The final presentation I attended (we were on a carousel in small groups) discussed the influence of pollution on lung cancer. It had previously been found that as we age, the number of mutations we have grows, so clearly mutations are not the sole cause of cancer as not everyone develops cancer. It has now been theorised that carcinogens, such as particle matter found in air pollution, activate these pre-existing mutations. Currently non-smokers comprise 14% of all lung cancer cases in the UK, as the number of smokers drops as people become more aware of the dangers of smoking, the proportion of people with lung cancer who are non-smokers will increase, making research as to what may cause this lung cancer even more important. Lung cancer in non-smokers is currently the 8th largest cause of death to cancer in the UK. Two on-going experiments are studying the effect of exposure to pollution on mutations in the lungs. One is being run within the Institute, exposing mice to pollution, and another in Canada, where human volunteers are exposed to the level of pollution average in Beijing for two hours. Whilst it is unlikely that this exposure will lead to new mutations, it may cause changes in those already present. All of the research projects presented to us are ongoing, and it really was a privilege to see what sort of work is going on behind the scenes.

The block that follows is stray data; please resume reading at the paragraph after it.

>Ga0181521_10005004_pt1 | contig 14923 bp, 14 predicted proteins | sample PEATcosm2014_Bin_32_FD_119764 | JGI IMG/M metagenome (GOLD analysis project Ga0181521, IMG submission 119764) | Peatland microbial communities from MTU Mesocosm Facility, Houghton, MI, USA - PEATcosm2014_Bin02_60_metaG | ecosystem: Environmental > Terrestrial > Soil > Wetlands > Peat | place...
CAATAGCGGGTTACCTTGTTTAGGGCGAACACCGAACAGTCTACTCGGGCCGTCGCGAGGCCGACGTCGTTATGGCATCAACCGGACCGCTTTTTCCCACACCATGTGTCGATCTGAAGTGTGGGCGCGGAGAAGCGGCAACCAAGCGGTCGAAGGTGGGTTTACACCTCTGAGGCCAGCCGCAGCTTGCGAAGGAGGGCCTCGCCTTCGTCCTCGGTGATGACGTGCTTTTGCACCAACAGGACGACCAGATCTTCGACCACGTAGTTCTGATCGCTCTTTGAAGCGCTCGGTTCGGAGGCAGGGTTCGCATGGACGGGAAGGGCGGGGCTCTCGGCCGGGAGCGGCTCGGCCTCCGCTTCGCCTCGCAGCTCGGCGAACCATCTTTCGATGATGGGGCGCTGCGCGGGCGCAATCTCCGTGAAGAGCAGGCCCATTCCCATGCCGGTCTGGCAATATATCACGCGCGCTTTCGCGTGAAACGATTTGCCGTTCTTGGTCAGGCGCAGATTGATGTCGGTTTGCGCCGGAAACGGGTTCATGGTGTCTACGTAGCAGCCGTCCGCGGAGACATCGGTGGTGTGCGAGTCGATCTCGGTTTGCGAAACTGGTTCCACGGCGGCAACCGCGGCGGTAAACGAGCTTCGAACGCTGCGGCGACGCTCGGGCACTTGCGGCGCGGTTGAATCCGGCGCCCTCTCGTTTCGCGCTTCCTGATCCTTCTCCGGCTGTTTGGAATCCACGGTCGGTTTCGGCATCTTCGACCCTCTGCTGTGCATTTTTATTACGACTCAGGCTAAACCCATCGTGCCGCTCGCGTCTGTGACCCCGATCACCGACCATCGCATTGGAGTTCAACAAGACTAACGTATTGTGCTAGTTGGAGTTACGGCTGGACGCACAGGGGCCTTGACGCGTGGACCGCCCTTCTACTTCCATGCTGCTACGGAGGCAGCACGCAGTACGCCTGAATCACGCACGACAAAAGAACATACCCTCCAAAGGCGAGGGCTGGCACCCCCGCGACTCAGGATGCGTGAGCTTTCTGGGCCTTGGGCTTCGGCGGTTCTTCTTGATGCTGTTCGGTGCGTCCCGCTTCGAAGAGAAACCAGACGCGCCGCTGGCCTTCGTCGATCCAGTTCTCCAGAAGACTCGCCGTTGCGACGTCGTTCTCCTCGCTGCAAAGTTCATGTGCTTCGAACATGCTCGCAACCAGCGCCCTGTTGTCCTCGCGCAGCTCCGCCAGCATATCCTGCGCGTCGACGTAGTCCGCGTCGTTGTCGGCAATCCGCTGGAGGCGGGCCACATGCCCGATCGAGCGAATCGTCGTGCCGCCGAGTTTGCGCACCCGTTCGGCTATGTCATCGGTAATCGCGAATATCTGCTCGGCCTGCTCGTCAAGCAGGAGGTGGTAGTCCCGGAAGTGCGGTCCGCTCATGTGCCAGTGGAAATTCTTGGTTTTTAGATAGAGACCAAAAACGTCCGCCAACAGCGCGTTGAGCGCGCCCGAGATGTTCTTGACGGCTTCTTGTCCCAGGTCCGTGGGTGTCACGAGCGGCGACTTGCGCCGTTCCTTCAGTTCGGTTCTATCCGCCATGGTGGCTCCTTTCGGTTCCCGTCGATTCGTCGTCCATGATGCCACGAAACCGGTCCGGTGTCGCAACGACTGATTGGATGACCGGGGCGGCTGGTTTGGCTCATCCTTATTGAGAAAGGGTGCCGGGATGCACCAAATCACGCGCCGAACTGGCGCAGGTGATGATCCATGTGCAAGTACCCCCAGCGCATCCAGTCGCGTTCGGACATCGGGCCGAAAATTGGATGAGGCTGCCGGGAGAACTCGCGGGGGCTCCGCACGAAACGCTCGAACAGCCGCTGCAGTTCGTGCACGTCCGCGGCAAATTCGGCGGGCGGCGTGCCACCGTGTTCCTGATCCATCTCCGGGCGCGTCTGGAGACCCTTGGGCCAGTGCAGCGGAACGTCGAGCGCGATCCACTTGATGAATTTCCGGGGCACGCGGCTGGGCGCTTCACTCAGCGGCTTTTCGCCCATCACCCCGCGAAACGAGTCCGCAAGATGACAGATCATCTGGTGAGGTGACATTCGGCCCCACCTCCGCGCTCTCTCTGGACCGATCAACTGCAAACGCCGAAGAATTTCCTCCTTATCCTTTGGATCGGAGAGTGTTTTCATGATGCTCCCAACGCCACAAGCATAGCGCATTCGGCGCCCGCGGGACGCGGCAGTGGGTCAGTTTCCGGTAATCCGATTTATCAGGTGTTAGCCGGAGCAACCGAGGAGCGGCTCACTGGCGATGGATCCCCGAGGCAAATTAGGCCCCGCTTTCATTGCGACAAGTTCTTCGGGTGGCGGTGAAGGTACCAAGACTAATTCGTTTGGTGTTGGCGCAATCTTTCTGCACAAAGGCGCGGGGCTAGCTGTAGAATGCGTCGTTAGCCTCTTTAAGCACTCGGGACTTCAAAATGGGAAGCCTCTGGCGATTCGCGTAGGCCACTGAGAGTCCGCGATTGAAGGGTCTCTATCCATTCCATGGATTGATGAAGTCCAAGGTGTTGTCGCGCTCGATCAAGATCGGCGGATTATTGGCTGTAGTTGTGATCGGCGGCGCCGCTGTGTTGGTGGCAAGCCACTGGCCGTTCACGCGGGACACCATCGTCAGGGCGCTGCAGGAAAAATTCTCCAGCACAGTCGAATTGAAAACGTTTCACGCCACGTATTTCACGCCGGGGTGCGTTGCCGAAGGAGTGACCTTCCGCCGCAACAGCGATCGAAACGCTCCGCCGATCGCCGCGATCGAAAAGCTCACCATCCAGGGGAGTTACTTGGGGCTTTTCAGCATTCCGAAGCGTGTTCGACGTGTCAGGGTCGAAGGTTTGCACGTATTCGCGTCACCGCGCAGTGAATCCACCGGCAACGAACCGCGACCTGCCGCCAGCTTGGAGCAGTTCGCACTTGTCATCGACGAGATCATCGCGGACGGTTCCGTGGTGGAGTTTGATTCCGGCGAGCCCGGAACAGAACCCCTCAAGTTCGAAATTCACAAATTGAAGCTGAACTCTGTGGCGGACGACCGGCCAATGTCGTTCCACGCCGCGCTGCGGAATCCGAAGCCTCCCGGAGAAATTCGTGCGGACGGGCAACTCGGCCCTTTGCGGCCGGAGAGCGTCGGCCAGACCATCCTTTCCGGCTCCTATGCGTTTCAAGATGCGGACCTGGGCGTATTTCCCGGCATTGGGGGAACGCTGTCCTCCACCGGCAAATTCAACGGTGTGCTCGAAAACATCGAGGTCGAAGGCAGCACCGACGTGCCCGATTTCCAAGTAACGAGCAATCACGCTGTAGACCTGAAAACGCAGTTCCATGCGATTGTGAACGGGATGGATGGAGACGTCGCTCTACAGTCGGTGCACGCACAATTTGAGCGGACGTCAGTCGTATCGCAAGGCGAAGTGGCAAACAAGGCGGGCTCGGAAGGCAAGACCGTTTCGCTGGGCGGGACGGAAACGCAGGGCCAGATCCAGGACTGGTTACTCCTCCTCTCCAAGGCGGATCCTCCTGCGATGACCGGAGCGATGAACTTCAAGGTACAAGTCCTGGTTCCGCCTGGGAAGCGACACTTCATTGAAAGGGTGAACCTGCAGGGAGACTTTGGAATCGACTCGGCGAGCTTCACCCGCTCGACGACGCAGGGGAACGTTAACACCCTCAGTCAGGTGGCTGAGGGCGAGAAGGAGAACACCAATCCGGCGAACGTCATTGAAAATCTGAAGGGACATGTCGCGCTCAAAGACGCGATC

All of us were incredibly lucky to be able to go on this trip and meet some of the scientists working on such fascinating projects within the Francis Crick Institute. Most of us were biologically-minded anyway, but were we not, this trip certainly would have swayed us.